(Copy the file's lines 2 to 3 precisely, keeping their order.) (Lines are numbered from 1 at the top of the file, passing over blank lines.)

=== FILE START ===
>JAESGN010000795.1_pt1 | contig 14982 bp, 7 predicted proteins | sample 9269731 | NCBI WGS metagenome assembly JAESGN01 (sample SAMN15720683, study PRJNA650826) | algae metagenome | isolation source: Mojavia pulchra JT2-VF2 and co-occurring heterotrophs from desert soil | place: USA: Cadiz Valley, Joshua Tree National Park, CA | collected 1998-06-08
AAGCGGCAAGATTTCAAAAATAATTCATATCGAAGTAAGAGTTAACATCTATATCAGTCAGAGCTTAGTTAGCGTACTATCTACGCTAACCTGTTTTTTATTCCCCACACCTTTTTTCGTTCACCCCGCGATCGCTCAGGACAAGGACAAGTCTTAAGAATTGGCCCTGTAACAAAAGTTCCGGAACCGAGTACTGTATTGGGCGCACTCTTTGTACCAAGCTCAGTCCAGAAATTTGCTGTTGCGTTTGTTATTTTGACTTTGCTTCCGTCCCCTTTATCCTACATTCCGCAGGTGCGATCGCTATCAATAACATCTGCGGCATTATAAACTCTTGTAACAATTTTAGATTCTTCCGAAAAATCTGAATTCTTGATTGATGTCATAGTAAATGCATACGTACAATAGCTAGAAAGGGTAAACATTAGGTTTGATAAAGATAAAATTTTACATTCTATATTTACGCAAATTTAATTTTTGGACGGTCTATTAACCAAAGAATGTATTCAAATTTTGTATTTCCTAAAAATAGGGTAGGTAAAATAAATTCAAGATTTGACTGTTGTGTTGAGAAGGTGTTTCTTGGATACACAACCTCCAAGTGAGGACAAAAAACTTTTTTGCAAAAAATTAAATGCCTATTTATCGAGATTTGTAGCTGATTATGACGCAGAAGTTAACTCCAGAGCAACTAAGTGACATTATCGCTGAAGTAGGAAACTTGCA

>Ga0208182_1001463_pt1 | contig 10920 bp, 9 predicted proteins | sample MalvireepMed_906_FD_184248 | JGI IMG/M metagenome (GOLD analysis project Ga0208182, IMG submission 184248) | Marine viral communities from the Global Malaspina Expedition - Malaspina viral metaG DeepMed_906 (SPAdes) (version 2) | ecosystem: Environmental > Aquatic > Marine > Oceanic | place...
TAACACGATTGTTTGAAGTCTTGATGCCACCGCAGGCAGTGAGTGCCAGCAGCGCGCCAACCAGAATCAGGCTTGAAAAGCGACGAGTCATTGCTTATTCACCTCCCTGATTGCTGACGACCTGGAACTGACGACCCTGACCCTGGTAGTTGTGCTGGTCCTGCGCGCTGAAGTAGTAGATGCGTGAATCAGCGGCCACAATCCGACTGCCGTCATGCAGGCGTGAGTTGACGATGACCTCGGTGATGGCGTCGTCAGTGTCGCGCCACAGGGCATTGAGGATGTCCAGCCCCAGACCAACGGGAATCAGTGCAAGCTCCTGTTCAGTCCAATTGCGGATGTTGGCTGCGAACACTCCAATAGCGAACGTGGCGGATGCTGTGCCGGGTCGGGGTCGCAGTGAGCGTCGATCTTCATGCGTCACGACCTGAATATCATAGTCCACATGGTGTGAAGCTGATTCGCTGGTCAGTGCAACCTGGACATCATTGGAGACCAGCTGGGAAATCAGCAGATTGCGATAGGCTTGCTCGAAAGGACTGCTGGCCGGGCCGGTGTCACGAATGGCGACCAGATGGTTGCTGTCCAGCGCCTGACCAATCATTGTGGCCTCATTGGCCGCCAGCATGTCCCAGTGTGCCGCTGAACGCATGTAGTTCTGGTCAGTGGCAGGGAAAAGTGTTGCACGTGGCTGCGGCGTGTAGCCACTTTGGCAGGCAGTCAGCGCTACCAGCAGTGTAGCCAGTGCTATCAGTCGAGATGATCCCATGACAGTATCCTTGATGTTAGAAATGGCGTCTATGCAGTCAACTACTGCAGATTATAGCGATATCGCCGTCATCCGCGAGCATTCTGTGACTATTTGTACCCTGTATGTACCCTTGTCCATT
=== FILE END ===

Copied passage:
AAGCGGCAAGATTTCAAAAATAATTCATATCGAAGTAAGAGTTAACATCTATATCAGTCAGAGCTTAGTTAGCGTACTATCTACGCTAACCTGTTTTTTATTCCCCACACCTTTTTTCGTTCACCCCGCGATCGCTCAGGACAAGGACAAGTCTTAAGAATTGGCCCTGTAACAAAAGTTCCGGAACCGAGTACTGTATTGGGCGCACTCTTTGTACCAAGCTCAGTCCAGAAATTTGCTGTTGCGTTTGTTATTTTGACTTTGCTTCCGTCCCCTTTATCCTACATTCCGCAGGTGCGATCGCTATCAATAACATCTGCGGCATTATAAACTCTTGTAACAATTTTAGATTCTTCCGAAAAATCTGAATTCTTGATTGATGTCATAGTAAATGCATACGTACAATAGCTAGAAAGGGTAAACATTAGGTTTGATAAAGATAAAATTTTACATTCTATATTTACGCAAATTTAATTTTTGGACGGTCTATTAACCAAAGAATGTATTCAAATTTTGTATTTCCTAAAAATAGGGTAGGTAAAATAAATTCAAGATTTGACTGTTGTGTTGAGAAGGTGTTTCTTGGATACACAACCTCCAAGTGAGGACAAAAAACTTTTTTGCAAAAAATTAAATGCCTATTTATCGAGATTTGTAGCTGATTATGACGCAGAAGTTAACTCCAGAGCAACTAAGTGACATTATCGCTGAAGTAGGAAACTTGCA

>Ga0208182_1001463_pt1 | contig 10920 bp, 9 predicted proteins | sample MalvireepMed_906_FD_184248 | JGI IMG/M metagenome (GOLD analysis project Ga0208182, IMG submission 184248) | Marine viral communities from the Global Malaspina Expedition - Malaspina viral metaG DeepMed_906 (SPAdes) (version 2) | ecosystem: Environmental > Aquatic > Marine > Oceanic | place...